Actually, regular Class D amplifiers don't perform very well with these cables either. The kickback voltage will eventually cause a lot of digital amplifier designs to eventually fail. Thus we don't recommend cables of this type. Other than that limitation, it's not very fussy at all and performs well with any well-insulated cable. (The high capacitance comes from the thin enameling used to prevent these cables from shorting. The wires are so close together that they have very high capacitance. Also, since the enamel is very brittle, the cables can get micro-fractures and cause short circuits.)

Is Ion's firmware upgradeable?
Yes, just like the Comet, the Ion's firmware is fully upgradeable.


The first Exogal product was digital-to-analogue converter named Comet. It is a small, great-looking DAC featuring several digital inputs including: an asynchronous USB (32/384 | DSD128), AES / EBU (24/192), S / PDIF (24/192), Toslink (24/96) and analog RCA. The Comet features also a function of a preamplifier – the analogue output signal is fully adjustable in 100 steps, and the adjustment is done in the digital domain.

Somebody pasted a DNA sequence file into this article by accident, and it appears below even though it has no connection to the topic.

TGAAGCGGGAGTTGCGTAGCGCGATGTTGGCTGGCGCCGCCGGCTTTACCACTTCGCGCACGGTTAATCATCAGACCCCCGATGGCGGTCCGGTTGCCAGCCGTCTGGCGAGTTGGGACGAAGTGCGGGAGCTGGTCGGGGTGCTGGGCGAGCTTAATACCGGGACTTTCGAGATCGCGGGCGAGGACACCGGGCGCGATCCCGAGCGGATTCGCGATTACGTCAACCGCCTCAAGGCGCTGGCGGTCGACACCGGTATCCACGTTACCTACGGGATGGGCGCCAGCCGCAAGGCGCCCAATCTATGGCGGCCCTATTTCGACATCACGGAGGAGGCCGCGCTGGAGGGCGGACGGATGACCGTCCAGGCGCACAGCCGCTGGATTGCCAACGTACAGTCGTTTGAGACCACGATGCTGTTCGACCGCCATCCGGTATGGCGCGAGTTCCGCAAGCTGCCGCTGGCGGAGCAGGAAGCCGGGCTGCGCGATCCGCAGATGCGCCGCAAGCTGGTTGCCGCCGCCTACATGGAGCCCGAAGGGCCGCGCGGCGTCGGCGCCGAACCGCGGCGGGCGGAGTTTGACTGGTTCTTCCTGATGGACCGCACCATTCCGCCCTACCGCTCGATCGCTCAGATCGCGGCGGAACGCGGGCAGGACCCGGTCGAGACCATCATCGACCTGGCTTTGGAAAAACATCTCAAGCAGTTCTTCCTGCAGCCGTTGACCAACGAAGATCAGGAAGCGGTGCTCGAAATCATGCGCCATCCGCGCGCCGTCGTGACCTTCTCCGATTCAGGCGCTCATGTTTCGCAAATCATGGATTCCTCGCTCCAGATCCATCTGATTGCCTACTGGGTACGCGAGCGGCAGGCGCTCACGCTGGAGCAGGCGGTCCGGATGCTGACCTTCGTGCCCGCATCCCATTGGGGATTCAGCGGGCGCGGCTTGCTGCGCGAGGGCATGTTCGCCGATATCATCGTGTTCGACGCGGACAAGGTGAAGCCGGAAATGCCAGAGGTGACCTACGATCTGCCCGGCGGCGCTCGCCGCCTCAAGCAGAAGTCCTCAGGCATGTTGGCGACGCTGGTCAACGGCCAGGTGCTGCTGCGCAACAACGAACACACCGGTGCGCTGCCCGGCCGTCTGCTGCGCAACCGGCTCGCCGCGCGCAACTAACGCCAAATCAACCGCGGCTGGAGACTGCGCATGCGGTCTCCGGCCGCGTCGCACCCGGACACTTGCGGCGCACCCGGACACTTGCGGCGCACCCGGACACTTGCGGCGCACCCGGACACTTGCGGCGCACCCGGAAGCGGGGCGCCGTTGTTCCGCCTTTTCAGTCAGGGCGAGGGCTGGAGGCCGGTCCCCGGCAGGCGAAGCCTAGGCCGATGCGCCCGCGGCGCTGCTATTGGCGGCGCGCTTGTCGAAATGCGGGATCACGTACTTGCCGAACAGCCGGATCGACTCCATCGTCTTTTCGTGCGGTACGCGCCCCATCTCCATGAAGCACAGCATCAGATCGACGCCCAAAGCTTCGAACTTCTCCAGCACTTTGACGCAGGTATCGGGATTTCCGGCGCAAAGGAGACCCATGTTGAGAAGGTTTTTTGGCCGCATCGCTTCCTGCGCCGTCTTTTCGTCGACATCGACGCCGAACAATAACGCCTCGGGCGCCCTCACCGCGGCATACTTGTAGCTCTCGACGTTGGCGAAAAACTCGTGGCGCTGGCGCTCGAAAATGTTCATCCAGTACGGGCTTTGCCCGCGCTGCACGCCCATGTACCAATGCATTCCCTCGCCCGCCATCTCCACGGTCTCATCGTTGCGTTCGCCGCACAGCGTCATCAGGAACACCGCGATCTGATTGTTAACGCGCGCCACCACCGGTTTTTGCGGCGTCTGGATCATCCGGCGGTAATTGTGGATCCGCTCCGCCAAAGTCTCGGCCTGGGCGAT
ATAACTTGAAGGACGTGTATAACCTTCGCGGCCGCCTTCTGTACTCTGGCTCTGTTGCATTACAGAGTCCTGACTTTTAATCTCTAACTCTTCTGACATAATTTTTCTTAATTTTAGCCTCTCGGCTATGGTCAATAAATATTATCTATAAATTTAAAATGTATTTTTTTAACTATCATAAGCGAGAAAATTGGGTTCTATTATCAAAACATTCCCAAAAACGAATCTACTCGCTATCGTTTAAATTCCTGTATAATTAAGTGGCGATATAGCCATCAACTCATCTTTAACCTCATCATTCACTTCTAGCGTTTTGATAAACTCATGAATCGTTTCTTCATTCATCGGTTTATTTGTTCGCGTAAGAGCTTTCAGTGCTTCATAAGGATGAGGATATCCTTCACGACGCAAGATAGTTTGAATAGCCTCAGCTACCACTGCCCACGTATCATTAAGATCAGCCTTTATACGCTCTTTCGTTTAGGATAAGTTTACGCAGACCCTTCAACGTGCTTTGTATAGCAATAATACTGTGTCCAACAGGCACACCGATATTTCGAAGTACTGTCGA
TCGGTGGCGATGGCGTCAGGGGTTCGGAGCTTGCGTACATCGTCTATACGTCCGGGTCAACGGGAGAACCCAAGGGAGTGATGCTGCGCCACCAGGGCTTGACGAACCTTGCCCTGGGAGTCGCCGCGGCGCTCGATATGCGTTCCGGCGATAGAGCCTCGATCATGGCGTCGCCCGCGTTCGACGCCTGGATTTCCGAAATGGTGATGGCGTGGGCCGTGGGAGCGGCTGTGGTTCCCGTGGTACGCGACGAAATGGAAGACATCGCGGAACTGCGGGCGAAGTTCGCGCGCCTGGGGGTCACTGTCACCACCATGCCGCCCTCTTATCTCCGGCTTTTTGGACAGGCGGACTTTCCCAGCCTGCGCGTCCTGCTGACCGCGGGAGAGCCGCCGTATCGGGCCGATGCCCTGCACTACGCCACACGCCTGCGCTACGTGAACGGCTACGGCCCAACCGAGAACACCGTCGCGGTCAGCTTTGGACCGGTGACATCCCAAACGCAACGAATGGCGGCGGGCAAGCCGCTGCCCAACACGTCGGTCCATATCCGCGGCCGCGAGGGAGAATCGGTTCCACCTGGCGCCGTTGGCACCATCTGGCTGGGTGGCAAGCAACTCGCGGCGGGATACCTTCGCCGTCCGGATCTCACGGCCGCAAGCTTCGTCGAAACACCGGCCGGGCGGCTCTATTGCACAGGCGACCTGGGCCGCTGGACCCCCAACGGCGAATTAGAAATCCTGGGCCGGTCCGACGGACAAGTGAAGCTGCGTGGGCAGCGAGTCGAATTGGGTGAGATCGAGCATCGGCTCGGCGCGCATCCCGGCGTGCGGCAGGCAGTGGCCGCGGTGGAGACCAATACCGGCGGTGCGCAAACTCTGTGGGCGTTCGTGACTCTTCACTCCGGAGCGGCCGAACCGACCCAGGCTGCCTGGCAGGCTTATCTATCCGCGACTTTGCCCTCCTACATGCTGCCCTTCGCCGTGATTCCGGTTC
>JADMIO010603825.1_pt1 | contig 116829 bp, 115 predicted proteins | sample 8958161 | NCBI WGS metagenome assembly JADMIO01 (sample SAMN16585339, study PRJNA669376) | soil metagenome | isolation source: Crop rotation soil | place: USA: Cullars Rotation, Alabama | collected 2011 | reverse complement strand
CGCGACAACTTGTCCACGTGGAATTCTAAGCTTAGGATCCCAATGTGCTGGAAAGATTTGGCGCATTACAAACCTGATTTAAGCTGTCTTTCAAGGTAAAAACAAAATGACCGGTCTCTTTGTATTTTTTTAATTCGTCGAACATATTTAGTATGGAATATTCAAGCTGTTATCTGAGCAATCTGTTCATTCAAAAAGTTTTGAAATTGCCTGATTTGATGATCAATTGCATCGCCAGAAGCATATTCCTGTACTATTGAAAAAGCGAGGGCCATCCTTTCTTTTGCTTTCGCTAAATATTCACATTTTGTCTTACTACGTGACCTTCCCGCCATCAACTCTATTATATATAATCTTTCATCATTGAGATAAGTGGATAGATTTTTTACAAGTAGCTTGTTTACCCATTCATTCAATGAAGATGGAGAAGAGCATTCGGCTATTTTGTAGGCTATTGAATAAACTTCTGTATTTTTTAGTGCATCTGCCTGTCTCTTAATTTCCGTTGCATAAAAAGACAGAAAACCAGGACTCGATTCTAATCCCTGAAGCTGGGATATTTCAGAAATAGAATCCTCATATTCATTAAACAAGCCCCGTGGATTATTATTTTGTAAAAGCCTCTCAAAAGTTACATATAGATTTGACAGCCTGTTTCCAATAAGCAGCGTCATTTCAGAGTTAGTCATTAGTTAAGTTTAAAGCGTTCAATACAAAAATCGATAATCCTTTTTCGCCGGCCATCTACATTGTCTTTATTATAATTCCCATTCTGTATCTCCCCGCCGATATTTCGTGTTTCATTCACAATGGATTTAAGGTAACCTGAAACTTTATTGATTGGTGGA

Comet sports one more connector - HDMI, which was intended for digital connection with a product still in development - the Ion PowerDAC. As I wrote in my previous test, people behind this company have a vast experience in digital audio, and D/A Converters in particular. They initiated their first project of this type while still working for Wadia. The product was named Power DAC Wadia 790 and despite being able to use that experience to their advantage they have still worked on the Ion for many years.

Exogal amplifier is designed to work exclusively with Comet DAC and no other source - there are no analog inputs, and the only digital one is HDMI input. Manufacturer calls it Exonet interface. This link not only transmits signal, but also allows user to control the amplifier using Comet's remote control. The specifications of this small device is quite impressive: its nominal power at 8 Ω load is 100 W per channel, with150 W peak power, the minimum load is 2 Ω (which means user doesn't have to worry about difficult to drive speakers), THD is 0.03% (@ 1W @ all frequencies into 4 ohms). And all is fit into a nice looking, solid chassis measuring only 47.6 x 190 x 292 mm.